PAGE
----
Drug Emporium has been characterized as a pioneer of the discount drug concept. It was founded in 1977 in Ohio--known as "the cradle of deep discount drug retailing"--by Philip I. Wilber. Wilber had by that time advanced to vice-president and merchandising manager of Lane Drug Company in Toledo, Ohio. After a 22-year career with traditional chain drugstores, the executive decided to break out on his own. He observed that such deep discount drug stores as F & M Distributors in Detroit and Bernie Schulman's in Cleveland had found a profitable retail niche, and he hoped to emulate their success.

Using about $80,000 of his own money, $20,000 from his eldest son, Gary, and another $400,000 from 13 private investors, Wilber leased space in a Columbus, Ohio, strip shopping center and opened his first Drug Emporium in October 1977. He later characterized the move from Toledo to Columbus as "a lucky choice." Shortly thereafter the Toledo economy sagged due to the downturn in the automotive and glass industries while the Columbus economy, supported by state government and employment at the Ohio State University, held very steady."

Sales during those first months were depressingly slow, but with the support of his wife Cathy, son Gary, and colleagues in the industry, Wilber concentrated on providing top-notch service to the customers who tried the new concept. In a 1989 address to the Newcomen Society, the entrepreneur recalled January 18, 1978, as a turning point for the business. On that day the state experienced the worst snow storm in its history, and although the Wilbers dug out and made it to work, the patriarch recounted, "our hearts were low. To make things worse, the previous Friday we had used up our $500,000 capital and had borrowed $10,000 on our credit line to meet the payroll. I got on the phone to every radio and TV station and told them we were open. They had all discontinued their regular programming to talk about the storm, so we got a lot of free publicity. A few people started to trickle in in four-wheel drive vehicles ... [to buy] ... the 'Three C's,' cigarettes, condoms and Kotex. After ten days the streets were cleared and our business took off." Drug Emporium achieved profitability that April and broke even in its first year. This was a notable accomplishment: analysts noted that it usually took new stores 18 months to three years to turn a profit.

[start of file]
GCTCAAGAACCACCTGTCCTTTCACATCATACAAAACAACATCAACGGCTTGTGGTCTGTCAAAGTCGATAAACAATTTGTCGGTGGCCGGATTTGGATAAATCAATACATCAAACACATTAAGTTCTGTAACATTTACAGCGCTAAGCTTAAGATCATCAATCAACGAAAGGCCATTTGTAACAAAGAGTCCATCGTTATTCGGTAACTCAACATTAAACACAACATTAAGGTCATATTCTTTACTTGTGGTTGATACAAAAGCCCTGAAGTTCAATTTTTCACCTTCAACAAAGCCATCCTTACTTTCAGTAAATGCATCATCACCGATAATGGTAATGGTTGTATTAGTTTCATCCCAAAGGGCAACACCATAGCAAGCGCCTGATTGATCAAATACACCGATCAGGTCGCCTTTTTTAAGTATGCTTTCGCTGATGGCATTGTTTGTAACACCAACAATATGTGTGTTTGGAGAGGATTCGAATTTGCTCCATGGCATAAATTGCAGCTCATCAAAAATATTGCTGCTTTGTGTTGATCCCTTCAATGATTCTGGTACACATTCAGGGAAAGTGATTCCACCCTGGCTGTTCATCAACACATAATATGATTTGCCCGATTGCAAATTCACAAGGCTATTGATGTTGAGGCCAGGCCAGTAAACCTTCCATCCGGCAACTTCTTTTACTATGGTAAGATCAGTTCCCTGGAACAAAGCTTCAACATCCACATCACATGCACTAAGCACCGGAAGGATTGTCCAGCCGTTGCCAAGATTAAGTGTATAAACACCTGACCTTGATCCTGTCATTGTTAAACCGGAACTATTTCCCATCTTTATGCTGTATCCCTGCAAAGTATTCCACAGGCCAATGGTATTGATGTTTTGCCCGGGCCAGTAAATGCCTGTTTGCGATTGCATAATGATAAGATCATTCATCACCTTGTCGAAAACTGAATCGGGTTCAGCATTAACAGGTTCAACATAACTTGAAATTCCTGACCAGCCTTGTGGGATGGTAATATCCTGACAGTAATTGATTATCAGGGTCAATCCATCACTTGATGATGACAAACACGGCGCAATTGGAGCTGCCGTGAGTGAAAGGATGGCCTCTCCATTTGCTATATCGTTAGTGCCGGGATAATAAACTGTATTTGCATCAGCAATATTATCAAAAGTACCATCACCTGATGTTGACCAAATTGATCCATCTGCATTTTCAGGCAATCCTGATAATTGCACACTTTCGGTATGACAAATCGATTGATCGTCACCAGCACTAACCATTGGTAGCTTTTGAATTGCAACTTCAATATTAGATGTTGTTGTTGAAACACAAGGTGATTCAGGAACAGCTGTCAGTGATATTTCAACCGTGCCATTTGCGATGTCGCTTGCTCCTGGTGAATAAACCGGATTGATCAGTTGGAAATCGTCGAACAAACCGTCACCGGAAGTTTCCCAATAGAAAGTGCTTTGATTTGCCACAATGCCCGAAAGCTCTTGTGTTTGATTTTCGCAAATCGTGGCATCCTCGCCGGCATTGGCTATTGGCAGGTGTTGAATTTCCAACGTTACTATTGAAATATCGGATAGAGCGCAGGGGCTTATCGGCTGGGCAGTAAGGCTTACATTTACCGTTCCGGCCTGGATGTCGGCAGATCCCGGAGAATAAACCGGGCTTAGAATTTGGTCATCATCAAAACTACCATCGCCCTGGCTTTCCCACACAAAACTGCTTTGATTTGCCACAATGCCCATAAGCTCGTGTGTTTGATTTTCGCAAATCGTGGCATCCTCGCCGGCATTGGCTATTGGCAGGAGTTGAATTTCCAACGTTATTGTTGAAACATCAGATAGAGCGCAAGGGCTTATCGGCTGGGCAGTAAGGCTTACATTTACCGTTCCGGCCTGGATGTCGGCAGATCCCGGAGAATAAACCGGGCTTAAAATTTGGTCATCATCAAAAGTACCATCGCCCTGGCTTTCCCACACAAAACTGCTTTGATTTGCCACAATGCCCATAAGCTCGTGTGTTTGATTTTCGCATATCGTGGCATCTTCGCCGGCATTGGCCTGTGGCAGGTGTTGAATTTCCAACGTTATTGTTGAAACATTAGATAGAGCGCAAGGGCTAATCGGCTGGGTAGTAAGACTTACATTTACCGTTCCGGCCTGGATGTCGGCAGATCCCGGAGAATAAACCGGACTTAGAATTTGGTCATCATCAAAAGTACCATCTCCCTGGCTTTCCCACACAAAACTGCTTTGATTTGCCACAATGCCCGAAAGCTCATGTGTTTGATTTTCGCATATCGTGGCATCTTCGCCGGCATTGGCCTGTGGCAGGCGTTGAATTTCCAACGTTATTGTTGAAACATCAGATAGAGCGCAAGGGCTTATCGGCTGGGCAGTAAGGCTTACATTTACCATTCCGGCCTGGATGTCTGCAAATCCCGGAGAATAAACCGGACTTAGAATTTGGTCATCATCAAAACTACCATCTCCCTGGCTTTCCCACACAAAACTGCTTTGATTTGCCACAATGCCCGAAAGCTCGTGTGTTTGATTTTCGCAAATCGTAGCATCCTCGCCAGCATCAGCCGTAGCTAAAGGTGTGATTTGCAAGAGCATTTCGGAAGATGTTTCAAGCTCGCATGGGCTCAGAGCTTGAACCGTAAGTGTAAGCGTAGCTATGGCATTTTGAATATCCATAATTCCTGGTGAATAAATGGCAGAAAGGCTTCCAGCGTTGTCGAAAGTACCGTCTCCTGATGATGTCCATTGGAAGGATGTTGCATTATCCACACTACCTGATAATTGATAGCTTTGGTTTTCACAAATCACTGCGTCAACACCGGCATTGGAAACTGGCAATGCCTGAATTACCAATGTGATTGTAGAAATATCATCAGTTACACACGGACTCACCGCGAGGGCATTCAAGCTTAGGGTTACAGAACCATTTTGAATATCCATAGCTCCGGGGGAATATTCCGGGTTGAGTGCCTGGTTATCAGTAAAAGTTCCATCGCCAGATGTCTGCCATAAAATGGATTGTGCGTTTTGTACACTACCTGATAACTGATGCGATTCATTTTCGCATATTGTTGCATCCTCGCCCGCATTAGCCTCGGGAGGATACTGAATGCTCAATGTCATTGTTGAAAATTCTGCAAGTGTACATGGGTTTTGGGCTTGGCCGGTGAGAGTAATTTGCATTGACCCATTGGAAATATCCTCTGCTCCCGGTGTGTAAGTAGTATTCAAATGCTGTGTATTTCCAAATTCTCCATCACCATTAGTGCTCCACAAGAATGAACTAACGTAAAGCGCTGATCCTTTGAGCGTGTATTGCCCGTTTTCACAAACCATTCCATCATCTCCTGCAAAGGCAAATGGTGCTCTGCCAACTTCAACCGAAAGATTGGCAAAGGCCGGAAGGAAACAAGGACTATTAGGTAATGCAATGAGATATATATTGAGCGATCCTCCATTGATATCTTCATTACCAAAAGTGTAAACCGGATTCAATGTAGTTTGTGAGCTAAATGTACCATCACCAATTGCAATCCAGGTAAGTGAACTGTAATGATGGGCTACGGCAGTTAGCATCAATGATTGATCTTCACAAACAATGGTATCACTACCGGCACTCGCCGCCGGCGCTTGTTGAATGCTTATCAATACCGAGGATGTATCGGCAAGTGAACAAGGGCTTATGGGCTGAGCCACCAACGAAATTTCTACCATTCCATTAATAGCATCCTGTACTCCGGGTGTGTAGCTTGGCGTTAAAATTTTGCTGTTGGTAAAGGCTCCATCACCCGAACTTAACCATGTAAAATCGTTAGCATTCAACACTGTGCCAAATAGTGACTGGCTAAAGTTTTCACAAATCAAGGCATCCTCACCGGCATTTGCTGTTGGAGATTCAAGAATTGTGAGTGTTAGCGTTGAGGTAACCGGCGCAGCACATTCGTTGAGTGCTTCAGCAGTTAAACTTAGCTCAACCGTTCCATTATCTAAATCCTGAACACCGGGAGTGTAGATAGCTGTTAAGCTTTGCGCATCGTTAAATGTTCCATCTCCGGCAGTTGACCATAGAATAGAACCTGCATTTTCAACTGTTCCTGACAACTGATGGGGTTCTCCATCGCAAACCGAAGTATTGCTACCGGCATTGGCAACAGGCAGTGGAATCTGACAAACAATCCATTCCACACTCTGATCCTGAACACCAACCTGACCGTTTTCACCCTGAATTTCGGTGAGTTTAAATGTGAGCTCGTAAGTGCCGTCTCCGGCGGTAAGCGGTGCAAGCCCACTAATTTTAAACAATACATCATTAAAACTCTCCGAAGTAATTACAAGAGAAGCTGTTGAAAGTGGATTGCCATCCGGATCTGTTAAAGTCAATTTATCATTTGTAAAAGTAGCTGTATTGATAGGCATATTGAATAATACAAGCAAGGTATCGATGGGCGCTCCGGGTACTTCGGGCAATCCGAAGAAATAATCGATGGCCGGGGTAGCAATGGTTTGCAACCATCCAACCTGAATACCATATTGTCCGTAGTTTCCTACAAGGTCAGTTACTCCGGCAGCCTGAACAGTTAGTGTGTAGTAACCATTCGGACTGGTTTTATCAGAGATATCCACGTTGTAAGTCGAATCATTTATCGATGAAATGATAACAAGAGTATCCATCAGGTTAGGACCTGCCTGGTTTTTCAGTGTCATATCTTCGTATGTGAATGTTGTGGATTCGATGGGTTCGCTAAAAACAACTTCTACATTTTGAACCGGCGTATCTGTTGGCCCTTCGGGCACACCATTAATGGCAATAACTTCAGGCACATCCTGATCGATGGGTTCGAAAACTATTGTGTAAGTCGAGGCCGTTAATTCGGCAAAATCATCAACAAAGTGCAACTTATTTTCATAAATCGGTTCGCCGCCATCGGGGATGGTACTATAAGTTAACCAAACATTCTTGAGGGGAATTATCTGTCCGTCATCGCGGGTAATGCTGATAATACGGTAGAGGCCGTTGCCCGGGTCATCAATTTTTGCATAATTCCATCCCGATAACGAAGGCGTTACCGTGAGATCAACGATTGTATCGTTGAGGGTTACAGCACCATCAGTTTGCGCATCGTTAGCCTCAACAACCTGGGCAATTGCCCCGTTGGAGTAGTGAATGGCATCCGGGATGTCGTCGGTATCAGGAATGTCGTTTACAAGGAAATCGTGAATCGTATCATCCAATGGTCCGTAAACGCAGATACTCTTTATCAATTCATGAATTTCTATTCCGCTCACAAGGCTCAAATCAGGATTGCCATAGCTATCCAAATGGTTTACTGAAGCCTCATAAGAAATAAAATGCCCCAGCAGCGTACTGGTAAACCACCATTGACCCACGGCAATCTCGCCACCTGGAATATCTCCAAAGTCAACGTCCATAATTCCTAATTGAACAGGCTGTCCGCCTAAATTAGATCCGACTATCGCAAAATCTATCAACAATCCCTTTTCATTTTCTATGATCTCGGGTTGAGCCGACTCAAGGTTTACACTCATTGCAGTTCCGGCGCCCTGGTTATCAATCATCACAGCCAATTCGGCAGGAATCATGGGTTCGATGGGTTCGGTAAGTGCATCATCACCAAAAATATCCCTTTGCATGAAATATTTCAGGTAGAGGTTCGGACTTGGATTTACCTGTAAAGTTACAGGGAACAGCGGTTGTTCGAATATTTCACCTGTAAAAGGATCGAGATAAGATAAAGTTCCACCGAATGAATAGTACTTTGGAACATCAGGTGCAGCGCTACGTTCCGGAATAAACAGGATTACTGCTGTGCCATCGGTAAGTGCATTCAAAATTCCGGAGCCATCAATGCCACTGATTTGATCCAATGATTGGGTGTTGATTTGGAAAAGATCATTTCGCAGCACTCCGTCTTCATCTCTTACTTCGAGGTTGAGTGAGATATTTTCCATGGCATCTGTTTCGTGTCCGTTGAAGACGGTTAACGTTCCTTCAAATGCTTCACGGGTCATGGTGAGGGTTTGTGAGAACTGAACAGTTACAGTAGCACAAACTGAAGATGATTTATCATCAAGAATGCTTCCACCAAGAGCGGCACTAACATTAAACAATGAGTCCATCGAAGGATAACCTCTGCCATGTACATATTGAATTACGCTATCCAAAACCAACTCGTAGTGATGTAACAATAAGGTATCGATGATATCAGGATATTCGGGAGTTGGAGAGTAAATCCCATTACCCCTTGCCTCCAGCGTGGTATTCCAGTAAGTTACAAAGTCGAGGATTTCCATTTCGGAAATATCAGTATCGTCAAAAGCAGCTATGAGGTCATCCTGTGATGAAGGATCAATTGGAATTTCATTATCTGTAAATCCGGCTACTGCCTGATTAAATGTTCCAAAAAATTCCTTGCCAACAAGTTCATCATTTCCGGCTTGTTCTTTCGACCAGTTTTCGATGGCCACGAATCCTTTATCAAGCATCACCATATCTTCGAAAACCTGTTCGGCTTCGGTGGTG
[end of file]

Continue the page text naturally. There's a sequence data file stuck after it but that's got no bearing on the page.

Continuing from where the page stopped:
During the company's second year in business, Gary Wilber fine-tuned the retail concept, altering the store layout and product mix; his changes are credited with making a strong contribution to Drug Emporium's first decade of growth. Much of the chain's early expansion came through franchising, and in 1979 the company established a subsidiary, Drug Emporium Franchise Limited, to train and oversee new affiliates. Gary Wilber later told Stores magazine the reasoning behind franchising: "We didn't want to dilute or break our management continuity, and at the same time our goal was to get into as many cities as quickly as possible. Franchising enabled us to do that without the capital outlays. It would have taken many more years to hit the markets we did without the franchising program."